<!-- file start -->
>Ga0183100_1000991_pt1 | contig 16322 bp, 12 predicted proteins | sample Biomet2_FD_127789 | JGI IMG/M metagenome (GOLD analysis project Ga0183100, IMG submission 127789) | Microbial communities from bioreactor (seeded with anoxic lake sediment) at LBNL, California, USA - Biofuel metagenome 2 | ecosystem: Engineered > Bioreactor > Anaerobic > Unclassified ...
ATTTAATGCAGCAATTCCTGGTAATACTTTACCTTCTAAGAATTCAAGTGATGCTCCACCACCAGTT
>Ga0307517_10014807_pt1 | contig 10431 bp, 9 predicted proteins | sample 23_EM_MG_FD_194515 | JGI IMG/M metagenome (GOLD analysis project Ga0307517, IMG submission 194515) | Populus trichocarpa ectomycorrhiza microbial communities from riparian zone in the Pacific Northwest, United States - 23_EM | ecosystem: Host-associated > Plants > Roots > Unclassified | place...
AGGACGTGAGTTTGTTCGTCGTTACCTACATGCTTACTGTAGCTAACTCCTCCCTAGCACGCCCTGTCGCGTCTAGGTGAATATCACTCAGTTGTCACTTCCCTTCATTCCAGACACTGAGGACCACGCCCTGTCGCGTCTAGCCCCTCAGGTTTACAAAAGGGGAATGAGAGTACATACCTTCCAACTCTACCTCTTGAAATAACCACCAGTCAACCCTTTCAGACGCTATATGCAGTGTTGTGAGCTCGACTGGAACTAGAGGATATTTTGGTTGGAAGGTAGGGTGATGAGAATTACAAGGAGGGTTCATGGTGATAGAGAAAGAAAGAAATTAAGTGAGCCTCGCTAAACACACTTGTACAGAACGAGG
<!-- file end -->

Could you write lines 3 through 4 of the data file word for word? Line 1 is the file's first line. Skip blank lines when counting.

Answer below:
>Ga0307517_10014807_pt1 | contig 10431 bp, 9 predicted proteins | sample 23_EM_MG_FD_194515 | JGI IMG/M metagenome (GOLD analysis project Ga0307517, IMG submission 194515) | Populus trichocarpa ectomycorrhiza microbial communities from riparian zone in the Pacific Northwest, United States - 23_EM | ecosystem: Host-associated > Plants > Roots > Unclassified | place...
AGGACGTGAGTTTGTTCGTCGTTACCTACATGCTTACTGTAGCTAACTCCTCCCTAGCACGCCCTGTCGCGTCTAGGTGAATATCACTCAGTTGTCACTTCCCTTCATTCCAGACACTGAGGACCACGCCCTGTCGCGTCTAGCCCCTCAGGTTTACAAAAGGGGAATGAGAGTACATACCTTCCAACTCTACCTCTTGAAATAACCACCAGTCAACCCTTTCAGACGCTATATGCAGTGTTGTGAGCTCGACTGGAACTAGAGGATATTTTGGTTGGAAGGTAGGGTGATGAGAATTACAAGGAGGGTTCATGGTGATAGAGAAAGAAAGAAATTAAGTGAGCCTCGCTAAACACACTTGTACAGAACGAGG